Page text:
Delinquency refers to the state of being unable to repay loan payments when they are due. To be more specific, being late by two or three months can be considered delinquency.

Once a borrower becomes delinquent, the financial institution, which approved the loan request makes note of such details in the borrower’s record and also informs the credit reporting agencies (usually takes place when payments are late by 30+ days). Such information may be made available to other lending institutions, because this lowers the borrower’s credit score.

Having a lower credit score will greatly affect the borrower’s ability to secure loans in the future. It is likely that a borrower with a lowered credit score will have difficulty or be unable to secure a loan until his credit score goes up again. If he is still granted a loan, there is a big probability that the conditions governing the loan will be stricter or that his annual percentage rate (APR) will be prohibitively high.

Delinquency covers a wide variety of loan types. Should the borrower be delinquent on payments for a mortgage loan, it is possible that continued delinquency could lead to foreclosure of the property. This is a very serious problem, given the probability of leaving the borrower homeless.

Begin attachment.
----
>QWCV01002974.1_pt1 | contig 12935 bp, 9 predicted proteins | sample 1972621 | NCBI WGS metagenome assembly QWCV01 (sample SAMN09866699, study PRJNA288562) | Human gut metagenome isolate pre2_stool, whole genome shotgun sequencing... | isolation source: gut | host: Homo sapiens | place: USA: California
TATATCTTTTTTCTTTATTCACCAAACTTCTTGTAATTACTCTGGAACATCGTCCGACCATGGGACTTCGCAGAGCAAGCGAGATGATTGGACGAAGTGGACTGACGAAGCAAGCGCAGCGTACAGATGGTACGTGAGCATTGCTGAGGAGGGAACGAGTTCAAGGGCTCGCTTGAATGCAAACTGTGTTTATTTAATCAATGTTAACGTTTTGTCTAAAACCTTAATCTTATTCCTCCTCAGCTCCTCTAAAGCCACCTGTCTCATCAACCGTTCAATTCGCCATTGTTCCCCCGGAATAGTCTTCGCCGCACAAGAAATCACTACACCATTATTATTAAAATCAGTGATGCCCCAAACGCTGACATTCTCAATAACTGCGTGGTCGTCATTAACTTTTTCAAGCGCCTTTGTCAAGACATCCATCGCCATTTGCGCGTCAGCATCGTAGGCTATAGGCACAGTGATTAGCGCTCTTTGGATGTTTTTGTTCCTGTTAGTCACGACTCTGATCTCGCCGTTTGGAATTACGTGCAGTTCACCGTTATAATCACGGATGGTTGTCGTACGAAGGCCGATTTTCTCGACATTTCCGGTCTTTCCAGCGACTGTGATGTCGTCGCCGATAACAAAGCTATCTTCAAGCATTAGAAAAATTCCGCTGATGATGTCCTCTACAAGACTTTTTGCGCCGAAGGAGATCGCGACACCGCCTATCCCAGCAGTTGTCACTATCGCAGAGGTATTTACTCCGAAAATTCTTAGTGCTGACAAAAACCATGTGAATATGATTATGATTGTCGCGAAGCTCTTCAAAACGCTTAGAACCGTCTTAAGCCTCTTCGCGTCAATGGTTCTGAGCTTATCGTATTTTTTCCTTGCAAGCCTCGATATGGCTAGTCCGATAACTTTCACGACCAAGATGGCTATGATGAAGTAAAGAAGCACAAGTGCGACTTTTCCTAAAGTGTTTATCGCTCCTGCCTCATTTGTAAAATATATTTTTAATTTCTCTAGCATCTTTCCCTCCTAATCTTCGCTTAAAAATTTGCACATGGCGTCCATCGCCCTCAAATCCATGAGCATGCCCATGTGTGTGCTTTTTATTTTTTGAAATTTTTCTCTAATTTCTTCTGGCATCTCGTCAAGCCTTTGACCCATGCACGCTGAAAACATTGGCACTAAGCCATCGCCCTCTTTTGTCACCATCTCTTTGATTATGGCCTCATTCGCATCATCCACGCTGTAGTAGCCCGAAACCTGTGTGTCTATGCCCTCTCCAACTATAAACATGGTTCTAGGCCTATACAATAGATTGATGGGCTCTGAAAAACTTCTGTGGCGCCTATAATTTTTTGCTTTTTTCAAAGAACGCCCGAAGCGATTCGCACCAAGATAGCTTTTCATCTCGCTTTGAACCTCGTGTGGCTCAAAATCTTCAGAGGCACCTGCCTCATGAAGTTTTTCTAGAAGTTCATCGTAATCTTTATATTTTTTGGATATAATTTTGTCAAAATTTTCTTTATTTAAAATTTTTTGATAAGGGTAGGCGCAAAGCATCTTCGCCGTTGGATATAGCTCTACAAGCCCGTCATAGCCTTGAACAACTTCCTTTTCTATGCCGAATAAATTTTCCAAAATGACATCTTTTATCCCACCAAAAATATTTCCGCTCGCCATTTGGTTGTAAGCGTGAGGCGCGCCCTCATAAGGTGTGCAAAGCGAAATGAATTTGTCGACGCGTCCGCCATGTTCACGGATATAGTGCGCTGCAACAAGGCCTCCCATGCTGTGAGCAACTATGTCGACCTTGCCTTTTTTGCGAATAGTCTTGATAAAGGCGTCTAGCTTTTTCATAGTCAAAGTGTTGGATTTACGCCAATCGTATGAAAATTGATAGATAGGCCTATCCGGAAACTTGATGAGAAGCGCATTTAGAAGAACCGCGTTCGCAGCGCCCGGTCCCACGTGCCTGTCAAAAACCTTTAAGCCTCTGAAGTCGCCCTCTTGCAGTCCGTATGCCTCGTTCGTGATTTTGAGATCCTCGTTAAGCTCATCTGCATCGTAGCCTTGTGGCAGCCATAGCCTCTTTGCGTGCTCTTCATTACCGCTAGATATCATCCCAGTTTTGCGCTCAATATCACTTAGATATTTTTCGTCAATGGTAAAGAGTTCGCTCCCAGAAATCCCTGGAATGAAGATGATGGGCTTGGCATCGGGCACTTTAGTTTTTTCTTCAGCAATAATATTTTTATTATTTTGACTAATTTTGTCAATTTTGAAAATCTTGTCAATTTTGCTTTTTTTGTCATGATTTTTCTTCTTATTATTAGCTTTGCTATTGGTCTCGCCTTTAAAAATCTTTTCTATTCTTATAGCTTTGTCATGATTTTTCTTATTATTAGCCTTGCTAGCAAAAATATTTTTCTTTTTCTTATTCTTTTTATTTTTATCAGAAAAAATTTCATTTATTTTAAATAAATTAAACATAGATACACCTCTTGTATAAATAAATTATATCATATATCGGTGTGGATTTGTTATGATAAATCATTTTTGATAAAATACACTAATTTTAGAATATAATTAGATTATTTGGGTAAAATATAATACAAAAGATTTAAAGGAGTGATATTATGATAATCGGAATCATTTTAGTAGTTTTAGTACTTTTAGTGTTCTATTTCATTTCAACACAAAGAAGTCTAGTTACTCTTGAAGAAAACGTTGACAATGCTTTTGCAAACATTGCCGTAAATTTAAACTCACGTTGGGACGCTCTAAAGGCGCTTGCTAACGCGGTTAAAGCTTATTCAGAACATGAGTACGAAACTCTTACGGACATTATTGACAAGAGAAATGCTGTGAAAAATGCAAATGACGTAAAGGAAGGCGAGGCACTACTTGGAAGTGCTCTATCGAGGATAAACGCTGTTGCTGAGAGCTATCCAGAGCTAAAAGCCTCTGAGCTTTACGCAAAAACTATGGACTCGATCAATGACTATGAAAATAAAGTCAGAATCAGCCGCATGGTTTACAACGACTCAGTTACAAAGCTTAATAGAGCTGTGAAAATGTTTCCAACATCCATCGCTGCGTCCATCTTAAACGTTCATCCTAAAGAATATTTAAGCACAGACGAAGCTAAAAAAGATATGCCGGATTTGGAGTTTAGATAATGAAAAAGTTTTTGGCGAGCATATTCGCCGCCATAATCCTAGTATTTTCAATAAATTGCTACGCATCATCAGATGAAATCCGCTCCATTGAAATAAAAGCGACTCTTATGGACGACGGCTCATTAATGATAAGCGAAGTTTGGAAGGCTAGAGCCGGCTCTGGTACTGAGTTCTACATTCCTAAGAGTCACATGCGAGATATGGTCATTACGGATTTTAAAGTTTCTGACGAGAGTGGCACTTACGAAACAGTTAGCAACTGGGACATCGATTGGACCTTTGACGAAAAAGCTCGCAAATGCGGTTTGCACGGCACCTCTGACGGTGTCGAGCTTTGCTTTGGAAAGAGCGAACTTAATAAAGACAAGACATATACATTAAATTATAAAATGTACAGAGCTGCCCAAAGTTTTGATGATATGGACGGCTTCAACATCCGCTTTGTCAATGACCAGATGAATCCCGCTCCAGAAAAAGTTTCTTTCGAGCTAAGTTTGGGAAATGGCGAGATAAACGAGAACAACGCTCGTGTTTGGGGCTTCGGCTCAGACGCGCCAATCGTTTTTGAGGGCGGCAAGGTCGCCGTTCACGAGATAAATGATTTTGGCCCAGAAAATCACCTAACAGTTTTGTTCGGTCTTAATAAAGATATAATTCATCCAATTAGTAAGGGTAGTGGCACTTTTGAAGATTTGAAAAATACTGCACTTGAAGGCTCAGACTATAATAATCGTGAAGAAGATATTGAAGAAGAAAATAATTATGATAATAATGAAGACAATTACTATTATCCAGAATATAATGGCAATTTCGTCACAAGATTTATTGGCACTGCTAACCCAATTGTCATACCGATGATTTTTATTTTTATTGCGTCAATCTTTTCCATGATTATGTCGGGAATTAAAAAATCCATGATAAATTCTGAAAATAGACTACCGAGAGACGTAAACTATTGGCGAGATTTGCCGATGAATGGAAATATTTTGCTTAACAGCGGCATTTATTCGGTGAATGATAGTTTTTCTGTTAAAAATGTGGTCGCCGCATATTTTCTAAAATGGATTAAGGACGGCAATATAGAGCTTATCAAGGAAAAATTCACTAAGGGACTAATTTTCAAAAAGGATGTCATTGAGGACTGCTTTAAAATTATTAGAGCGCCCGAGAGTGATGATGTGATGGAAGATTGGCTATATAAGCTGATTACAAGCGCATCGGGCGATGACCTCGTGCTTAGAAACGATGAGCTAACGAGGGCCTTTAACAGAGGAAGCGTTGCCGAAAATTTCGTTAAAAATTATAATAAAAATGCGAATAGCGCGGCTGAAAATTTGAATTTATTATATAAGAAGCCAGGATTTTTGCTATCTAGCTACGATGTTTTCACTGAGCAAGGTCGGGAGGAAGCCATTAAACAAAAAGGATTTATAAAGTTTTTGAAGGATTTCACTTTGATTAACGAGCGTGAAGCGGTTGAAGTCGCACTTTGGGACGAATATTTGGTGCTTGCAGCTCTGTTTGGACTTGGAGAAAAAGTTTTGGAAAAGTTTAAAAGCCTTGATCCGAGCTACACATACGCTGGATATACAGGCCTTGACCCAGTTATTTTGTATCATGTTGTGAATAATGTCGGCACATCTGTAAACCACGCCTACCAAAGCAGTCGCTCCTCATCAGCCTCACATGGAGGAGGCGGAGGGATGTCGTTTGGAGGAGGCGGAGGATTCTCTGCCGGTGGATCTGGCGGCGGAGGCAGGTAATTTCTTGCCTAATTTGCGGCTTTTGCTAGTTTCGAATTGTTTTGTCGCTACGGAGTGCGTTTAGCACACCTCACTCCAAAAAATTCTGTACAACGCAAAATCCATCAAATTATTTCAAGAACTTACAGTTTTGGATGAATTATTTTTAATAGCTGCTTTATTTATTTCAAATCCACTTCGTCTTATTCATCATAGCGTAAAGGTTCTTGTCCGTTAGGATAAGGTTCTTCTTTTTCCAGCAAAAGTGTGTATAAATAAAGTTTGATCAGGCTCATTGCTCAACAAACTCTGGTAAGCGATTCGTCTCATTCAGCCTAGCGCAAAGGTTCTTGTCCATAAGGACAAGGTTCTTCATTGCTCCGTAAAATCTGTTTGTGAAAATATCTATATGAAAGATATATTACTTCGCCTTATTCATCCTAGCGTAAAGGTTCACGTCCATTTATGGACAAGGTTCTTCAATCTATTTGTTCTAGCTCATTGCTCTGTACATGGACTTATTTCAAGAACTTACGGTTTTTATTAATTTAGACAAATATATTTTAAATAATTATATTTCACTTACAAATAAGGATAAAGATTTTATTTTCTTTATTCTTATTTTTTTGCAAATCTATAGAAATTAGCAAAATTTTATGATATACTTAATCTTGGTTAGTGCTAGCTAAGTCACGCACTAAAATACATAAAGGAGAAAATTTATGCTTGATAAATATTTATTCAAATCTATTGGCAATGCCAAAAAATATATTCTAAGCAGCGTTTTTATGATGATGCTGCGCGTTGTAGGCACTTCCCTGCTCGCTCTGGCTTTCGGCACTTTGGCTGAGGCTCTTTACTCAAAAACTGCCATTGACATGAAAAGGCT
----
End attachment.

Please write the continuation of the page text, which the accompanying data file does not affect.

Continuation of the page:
Such serious consequences may be avoided by veering away from delinquency altogether. Making payments in a timely manner is the most important habit to develop in order to avoid becoming delinquent. Being even just one day late may already be put on record as a delinquent action, so paying early or on the due date itself will prove favorable to the borrower.

Should a borrower be unable to meet payment obligations on time, notifying the lending agency early on might be helpful. By giving the lender the appropriate information in advance, the borrower may be creating an opportunity for both entities to work together and arrive at a favorable and realistic solution, thus avoiding delinquency.